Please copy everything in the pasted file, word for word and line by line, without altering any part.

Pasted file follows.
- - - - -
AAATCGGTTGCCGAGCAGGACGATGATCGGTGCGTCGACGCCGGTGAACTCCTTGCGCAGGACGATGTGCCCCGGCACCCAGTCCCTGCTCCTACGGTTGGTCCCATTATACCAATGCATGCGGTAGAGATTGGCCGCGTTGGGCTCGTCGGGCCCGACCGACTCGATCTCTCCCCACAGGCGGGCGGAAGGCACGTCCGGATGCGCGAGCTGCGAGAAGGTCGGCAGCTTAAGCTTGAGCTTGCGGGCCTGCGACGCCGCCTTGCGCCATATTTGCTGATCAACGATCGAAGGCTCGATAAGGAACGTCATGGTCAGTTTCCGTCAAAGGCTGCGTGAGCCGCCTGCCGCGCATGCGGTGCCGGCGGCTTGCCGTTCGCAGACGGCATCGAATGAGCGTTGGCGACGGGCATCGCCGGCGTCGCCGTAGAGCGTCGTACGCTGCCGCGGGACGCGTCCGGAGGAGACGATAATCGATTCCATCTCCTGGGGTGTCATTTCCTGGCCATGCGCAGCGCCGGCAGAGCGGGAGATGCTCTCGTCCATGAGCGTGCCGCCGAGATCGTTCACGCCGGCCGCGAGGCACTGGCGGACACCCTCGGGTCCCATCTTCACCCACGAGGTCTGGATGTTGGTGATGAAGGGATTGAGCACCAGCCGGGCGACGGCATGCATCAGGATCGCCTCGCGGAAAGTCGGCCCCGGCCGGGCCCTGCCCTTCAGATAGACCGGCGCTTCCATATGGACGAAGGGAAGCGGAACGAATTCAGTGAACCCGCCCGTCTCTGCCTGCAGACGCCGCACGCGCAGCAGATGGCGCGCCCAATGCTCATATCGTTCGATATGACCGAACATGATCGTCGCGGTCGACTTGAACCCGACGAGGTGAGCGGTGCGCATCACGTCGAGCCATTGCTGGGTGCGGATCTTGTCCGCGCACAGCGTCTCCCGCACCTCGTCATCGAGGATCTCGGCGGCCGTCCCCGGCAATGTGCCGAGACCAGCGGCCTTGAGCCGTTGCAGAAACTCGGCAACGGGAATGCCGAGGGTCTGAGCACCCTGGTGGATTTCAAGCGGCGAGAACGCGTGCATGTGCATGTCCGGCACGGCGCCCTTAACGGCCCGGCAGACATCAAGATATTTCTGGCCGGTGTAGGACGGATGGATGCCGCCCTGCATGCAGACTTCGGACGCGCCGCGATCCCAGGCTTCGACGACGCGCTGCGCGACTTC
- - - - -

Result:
AAATCGGTTGCCGAGCAGGACGATGATCGGTGCGTCGACGCCGGTGAACTCCTTGCGCAGGACGATGTGCCCCGGCACCCAGTCCCTGCTCCTACGGTTGGTCCCATTATACCAATGCATGCGGTAGAGATTGGCCGCGTTGGGCTCGTCGGGCCCGACCGACTCGATCTCTCCCCACAGGCGGGCGGAAGGCACGTCCGGATGCGCGAGCTGCGAGAAGGTCGGCAGCTTAAGCTTGAGCTTGCGGGCCTGCGACGCCGCCTTGCGCCATATTTGCTGATCAACGATCGAAGGCTCGATAAGGAACGTCATGGTCAGTTTCCGTCAAAGGCTGCGTGAGCCGCCTGCCGCGCATGCGGTGCCGGCGGCTTGCCGTTCGCAGACGGCATCGAATGAGCGTTGGCGACGGGCATCGCCGGCGTCGCCGTAGAGCGTCGTACGCTGCCGCGGGACGCGTCCGGAGGAGACGATAATCGATTCCATCTCCTGGGGTGTCATTTCCTGGCCATGCGCAGCGCCGGCAGAGCGGGAGATGCTCTCGTCCATGAGCGTGCCGCCGAGATCGTTCACGCCGGCCGCGAGGCACTGGCGGACACCCTCGGGTCCCATCTTCACCCACGAGGTCTGGATGTTGGTGATGAAGGGATTGAGCACCAGCCGGGCGACGGCATGCATCAGGATCGCCTCGCGGAAAGTCGGCCCCGGCCGGGCCCTGCCCTTCAGATAGACCGGCGCTTCCATATGGACGAAGGGAAGCGGAACGAATTCAGTGAACCCGCCCGTCTCTGCCTGCAGACGCCGCACGCGCAGCAGATGGCGCGCCCAATGCTCATATCGTTCGATATGACCGAACATGATCGTCGCGGTCGACTTGAACCCGACGAGGTGAGCGGTGCGCATCACGTCGAGCCATTGCTGGGTGCGGATCTTGTCCGCGCACAGCGTCTCCCGCACCTCGTCATCGAGGATCTCGGCGGCCGTCCCCGGCAATGTGCCGAGACCAGCGGCCTTGAGCCGTTGCAGAAACTCGGCAACGGGAATGCCGAGGGTCTGAGCACCCTGGTGGATTTCAAGCGGCGAGAACGCGTGCATGTGCATGTCCGGCACGGCGCCCTTAACGGCCCGGCAGACATCAAGATATTTCTGGCCGGTGTAGGACGGATGGATGCCGCCCTGCATGCAGACTTCGGACGCGCCGCGATCCCAGGCTTCGACGACGCGCTGCGCGACTTC